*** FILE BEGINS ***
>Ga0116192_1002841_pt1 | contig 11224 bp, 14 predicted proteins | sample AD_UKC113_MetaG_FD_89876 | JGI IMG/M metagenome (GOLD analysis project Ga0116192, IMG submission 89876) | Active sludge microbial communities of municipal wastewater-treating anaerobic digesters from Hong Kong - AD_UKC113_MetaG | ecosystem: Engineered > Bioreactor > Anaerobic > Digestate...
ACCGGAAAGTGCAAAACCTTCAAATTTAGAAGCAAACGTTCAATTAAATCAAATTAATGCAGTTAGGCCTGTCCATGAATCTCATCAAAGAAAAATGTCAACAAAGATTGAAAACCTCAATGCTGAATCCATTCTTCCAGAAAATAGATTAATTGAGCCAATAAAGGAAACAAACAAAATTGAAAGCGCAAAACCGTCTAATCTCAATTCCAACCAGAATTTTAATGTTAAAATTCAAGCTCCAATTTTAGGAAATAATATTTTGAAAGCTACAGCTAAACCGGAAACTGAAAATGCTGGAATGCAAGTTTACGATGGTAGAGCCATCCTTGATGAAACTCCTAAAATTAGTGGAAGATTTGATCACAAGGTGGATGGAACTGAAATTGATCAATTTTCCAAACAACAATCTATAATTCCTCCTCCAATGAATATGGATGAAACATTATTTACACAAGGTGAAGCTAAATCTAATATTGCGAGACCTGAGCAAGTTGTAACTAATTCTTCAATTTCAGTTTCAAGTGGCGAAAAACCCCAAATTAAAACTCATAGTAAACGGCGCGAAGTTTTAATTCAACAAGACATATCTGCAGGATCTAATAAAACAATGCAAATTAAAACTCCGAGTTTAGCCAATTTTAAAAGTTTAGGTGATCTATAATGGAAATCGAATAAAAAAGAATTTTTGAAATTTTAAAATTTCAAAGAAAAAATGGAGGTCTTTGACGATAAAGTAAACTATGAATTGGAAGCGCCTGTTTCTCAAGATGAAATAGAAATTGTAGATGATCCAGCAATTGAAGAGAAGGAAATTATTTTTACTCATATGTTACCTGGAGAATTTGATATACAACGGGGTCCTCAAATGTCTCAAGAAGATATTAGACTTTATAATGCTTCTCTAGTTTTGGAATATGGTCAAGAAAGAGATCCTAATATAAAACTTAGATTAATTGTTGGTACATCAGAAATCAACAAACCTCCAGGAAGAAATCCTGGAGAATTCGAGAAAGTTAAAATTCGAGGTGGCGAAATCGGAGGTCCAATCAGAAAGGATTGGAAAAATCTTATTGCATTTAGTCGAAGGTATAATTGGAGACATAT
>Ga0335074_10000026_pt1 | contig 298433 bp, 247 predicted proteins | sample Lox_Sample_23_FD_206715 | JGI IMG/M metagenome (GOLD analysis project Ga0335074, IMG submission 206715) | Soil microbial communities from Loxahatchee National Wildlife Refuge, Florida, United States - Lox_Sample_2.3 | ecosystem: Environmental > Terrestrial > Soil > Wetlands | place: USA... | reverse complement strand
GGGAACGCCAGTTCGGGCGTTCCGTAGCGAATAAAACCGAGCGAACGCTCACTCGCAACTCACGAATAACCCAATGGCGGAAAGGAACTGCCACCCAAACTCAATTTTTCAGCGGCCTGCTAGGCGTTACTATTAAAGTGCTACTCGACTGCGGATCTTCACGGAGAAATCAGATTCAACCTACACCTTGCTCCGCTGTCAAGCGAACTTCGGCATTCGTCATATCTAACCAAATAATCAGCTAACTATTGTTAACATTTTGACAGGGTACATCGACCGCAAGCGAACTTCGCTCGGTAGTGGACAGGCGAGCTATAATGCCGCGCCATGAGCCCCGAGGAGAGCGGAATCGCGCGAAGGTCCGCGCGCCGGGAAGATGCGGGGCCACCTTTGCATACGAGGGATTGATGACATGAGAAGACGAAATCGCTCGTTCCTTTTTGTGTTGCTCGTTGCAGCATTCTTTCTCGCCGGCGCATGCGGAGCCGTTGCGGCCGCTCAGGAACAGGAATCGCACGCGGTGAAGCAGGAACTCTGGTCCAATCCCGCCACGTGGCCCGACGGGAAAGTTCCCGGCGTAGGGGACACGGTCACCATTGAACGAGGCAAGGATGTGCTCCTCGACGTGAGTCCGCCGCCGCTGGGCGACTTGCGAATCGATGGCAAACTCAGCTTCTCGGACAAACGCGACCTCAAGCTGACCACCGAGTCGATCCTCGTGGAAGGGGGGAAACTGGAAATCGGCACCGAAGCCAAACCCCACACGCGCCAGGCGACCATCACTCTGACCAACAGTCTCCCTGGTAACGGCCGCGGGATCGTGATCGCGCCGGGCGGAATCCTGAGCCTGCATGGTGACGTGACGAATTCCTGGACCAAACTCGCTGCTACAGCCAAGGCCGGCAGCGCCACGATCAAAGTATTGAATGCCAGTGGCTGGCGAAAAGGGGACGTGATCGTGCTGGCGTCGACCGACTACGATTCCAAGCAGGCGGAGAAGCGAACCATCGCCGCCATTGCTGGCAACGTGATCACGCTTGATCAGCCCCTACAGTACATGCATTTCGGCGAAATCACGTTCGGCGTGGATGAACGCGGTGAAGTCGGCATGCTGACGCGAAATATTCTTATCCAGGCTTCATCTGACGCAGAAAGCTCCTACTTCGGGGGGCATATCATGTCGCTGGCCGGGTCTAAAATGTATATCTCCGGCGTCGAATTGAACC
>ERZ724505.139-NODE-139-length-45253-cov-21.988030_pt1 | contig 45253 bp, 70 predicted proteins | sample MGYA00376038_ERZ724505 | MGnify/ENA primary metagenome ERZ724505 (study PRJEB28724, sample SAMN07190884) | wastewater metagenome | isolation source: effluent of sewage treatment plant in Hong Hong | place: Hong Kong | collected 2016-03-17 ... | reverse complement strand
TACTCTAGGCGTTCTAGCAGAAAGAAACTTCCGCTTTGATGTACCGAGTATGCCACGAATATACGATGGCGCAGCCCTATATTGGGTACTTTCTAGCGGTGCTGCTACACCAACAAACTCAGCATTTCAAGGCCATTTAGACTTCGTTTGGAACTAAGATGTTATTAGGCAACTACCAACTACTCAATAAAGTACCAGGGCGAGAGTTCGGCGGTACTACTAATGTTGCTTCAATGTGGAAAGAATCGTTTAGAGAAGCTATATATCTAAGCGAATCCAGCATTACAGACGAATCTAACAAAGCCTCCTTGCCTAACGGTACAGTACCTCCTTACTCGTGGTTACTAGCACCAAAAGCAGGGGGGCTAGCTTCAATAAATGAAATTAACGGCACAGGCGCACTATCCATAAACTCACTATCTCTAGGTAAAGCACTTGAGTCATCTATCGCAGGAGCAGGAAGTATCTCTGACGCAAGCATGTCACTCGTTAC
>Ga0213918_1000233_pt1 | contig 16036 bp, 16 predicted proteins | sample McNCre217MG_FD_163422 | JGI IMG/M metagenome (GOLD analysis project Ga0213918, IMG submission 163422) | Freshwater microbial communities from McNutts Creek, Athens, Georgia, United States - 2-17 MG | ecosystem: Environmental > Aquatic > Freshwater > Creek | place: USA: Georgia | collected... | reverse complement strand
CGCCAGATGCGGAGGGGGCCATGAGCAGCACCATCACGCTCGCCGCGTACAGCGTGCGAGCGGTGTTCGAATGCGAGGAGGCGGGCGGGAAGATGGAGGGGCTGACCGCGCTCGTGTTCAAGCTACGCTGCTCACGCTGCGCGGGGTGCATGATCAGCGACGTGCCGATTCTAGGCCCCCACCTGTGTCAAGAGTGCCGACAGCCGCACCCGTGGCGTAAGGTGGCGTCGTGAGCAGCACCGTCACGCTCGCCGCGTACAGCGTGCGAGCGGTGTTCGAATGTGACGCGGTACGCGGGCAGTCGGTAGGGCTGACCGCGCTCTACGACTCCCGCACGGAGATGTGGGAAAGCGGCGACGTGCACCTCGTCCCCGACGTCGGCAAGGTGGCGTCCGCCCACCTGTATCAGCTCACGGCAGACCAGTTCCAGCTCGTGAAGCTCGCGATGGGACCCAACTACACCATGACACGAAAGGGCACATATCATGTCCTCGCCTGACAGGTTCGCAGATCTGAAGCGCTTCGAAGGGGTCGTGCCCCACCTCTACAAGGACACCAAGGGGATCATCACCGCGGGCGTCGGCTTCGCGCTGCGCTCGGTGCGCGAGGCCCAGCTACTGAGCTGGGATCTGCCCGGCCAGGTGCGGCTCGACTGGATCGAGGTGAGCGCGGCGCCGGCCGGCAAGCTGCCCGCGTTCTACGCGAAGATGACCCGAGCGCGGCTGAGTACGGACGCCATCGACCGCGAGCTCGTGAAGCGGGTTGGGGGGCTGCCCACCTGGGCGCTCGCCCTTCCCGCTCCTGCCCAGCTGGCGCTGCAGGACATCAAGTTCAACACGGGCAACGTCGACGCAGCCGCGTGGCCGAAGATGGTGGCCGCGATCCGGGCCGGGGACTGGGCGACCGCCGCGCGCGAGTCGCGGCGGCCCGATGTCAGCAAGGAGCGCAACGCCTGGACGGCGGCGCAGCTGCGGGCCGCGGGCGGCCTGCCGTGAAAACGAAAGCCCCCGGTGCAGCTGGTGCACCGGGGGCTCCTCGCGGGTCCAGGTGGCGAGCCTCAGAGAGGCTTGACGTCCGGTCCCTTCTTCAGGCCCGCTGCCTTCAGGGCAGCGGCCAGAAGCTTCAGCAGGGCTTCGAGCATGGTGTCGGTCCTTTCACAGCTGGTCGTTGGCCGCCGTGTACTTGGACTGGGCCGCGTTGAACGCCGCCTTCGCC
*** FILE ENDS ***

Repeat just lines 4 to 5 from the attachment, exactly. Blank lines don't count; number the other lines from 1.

GGGAACGCCAGTTCGGGCGTTCCGTAGCGAATAAAACCGAGCGAACGCTCACTCGCAACTCACGAATAACCCAATGGCGGAAAGGAACTGCCACCCAAACTCAATTTTTCAGCGGCCTGCTAGGCGTTACTATTAAAGTGCTACTCGACTGCGGATCTTCACGGAGAAATCAGATTCAACCTACACCTTGCTCCGCTGTCAAGCGAACTTCGGCATTCGTCATATCTAACCAAATAATCAGCTAACTATTGTTAACATTTTGACAGGGTACATCGACCGCAAGCGAACTTCGCTCGGTAGTGGACAGGCGAGCTATAATGCCGCGCCATGAGCCCCGAGGAGAGCGGAATCGCGCGAAGGTCCGCGCGCCGGGAAGATGCGGGGCCACCTTTGCATACGAGGGATTGATGACATGAGAAGACGAAATCGCTCGTTCCTTTTTGTGTTGCTCGTTGCAGCATTCTTTCTCGCCGGCGCATGCGGAGCCGTTGCGGCCGCTCAGGAACAGGAATCGCACGCGGTGAAGCAGGAACTCTGGTCCAATCCCGCCACGTGGCCCGACGGGAAAGTTCCCGGCGTAGGGGACACGGTCACCATTGAACGAGGCAAGGATGTGCTCCTCGACGTGAGTCCGCCGCCGCTGGGCGACTTGCGAATCGATGGCAAACTCAGCTTCTCGGACAAACGCGACCTCAAGCTGACCACCGAGTCGATCCTCGTGGAAGGGGGGAAACTGGAAATCGGCACCGAAGCCAAACCCCACACGCGCCAGGCGACCATCACTCTGACCAACAGTCTCCCTGGTAACGGCCGCGGGATCGTGATCGCGCCGGGCGGAATCCTGAGCCTGCATGGTGACGTGACGAATTCCTGGACCAAACTCGCTGCTACAGCCAAGGCCGGCAGCGCCACGATCAAAGTATTGAATGCCAGTGGCTGGCGAAAAGGGGACGTGATCGTGCTGGCGTCGACCGACTACGATTCCAAGCAGGCGGAGAAGCGAACCATCGCCGCCATTGCTGGCAACGTGATCACGCTTGATCAGCCCCTACAGTACATGCATTTCGGCGAAATCACGTTCGGCGTGGATGAACGCGGTGAAGTCGGCATGCTGACGCGAAATATTCTTATCCAGGCTTCATCTGACGCAGAAAGCTCCTACTTCGGGGGGCATATCATGTCGCTGGCCGGGTCTAAAATGTATATCTCCGGCGTCGAATTGAACC
>ERZ724505.139-NODE-139-length-45253-cov-21.988030_pt1 | contig 45253 bp, 70 predicted proteins | sample MGYA00376038_ERZ724505 | MGnify/ENA primary metagenome ERZ724505 (study PRJEB28724, sample SAMN07190884) | wastewater metagenome | isolation source: effluent of sewage treatment plant in Hong Hong | place: Hong Kong | collected 2016-03-17 ... | reverse complement strand